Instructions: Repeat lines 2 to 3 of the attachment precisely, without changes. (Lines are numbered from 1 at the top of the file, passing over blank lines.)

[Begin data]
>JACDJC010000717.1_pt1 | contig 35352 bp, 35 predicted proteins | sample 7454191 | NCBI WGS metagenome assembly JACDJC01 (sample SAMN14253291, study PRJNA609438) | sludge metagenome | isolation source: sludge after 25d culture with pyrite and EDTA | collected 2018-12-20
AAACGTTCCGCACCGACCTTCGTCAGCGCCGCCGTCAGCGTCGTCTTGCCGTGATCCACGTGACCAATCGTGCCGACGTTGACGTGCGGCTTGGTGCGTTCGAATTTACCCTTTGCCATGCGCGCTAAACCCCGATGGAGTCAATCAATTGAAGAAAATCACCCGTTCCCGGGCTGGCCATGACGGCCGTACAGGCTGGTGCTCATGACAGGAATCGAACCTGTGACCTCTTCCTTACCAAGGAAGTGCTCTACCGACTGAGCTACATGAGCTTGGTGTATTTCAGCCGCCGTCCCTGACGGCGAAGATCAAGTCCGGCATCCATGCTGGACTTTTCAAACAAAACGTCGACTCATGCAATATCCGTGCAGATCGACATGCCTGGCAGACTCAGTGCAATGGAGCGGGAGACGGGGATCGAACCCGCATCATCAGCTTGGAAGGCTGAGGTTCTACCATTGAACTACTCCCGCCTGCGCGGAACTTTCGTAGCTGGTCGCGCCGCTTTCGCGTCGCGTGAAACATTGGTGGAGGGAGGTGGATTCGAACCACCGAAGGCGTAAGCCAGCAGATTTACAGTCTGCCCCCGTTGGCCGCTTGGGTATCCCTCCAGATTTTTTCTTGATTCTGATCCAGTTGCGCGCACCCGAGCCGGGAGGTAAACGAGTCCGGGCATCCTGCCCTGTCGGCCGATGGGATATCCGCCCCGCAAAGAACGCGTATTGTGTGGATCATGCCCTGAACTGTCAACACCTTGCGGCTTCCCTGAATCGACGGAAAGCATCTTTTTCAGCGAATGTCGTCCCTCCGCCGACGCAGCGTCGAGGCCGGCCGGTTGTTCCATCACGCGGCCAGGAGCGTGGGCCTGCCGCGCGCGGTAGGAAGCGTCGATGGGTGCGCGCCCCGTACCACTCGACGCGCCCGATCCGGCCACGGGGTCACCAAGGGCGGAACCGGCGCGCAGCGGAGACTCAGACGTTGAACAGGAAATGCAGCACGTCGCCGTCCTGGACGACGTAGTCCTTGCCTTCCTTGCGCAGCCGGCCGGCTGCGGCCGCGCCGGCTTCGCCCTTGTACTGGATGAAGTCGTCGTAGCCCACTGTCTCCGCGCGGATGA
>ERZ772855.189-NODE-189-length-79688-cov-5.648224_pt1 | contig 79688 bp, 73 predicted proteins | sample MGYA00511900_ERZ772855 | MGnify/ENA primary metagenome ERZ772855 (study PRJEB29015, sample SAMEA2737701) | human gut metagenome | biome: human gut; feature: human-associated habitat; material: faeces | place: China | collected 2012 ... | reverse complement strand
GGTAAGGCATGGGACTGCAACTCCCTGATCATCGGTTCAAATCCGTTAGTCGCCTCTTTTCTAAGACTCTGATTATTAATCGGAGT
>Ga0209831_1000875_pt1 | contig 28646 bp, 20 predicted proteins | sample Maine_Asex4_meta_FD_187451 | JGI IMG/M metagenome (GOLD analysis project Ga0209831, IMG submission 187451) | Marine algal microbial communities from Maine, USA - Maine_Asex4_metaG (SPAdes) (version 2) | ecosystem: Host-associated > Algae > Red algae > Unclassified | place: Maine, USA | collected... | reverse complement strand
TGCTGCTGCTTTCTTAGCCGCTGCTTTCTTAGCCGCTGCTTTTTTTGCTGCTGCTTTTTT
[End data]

AAACGTTCCGCACCGACCTTCGTCAGCGCCGCCGTCAGCGTCGTCTTGCCGTGATCCACGTGACCAATCGTGCCGACGTTGACGTGCGGCTTGGTGCGTTCGAATTTACCCTTTGCCATGCGCGCTAAACCCCGATGGAGTCAATCAATTGAAGAAAATCACCCGTTCCCGGGCTGGCCATGACGGCCGTACAGGCTGGTGCTCATGACAGGAATCGAACCTGTGACCTCTTCCTTACCAAGGAAGTGCTCTACCGACTGAGCTACATGAGCTTGGTGTATTTCAGCCGCCGTCCCTGACGGCGAAGATCAAGTCCGGCATCCATGCTGGACTTTTCAAACAAAACGTCGACTCATGCAATATCCGTGCAGATCGACATGCCTGGCAGACTCAGTGCAATGGAGCGGGAGACGGGGATCGAACCCGCATCATCAGCTTGGAAGGCTGAGGTTCTACCATTGAACTACTCCCGCCTGCGCGGAACTTTCGTAGCTGGTCGCGCCGCTTTCGCGTCGCGTGAAACATTGGTGGAGGGAGGTGGATTCGAACCACCGAAGGCGTAAGCCAGCAGATTTACAGTCTGCCCCCGTTGGCCGCTTGGGTATCCCTCCAGATTTTTTCTTGATTCTGATCCAGTTGCGCGCACCCGAGCCGGGAGGTAAACGAGTCCGGGCATCCTGCCCTGTCGGCCGATGGGATATCCGCCCCGCAAAGAACGCGTATTGTGTGGATCATGCCCTGAACTGTCAACACCTTGCGGCTTCCCTGAATCGACGGAAAGCATCTTTTTCAGCGAATGTCGTCCCTCCGCCGACGCAGCGTCGAGGCCGGCCGGTTGTTCCATCACGCGGCCAGGAGCGTGGGCCTGCCGCGCGCGGTAGGAAGCGTCGATGGGTGCGCGCCCCGTACCACTCGACGCGCCCGATCCGGCCACGGGGTCACCAAGGGCGGAACCGGCGCGCAGCGGAGACTCAGACGTTGAACAGGAAATGCAGCACGTCGCCGTCCTGGACGACGTAGTCCTTGCCTTCCTTGCGCAGCCGGCCGGCTGCGGCCGCGCCGGCTTCGCCCTTGTACTGGATGAAGTCGTCGTAGCCCACTGTCTCCGCGCGGATGA
>ERZ772855.189-NODE-189-length-79688-cov-5.648224_pt1 | contig 79688 bp, 73 predicted proteins | sample MGYA00511900_ERZ772855 | MGnify/ENA primary metagenome ERZ772855 (study PRJEB29015, sample SAMEA2737701) | human gut metagenome | biome: human gut; feature: human-associated habitat; material: faeces | place: China | collected 2012 ... | reverse complement strand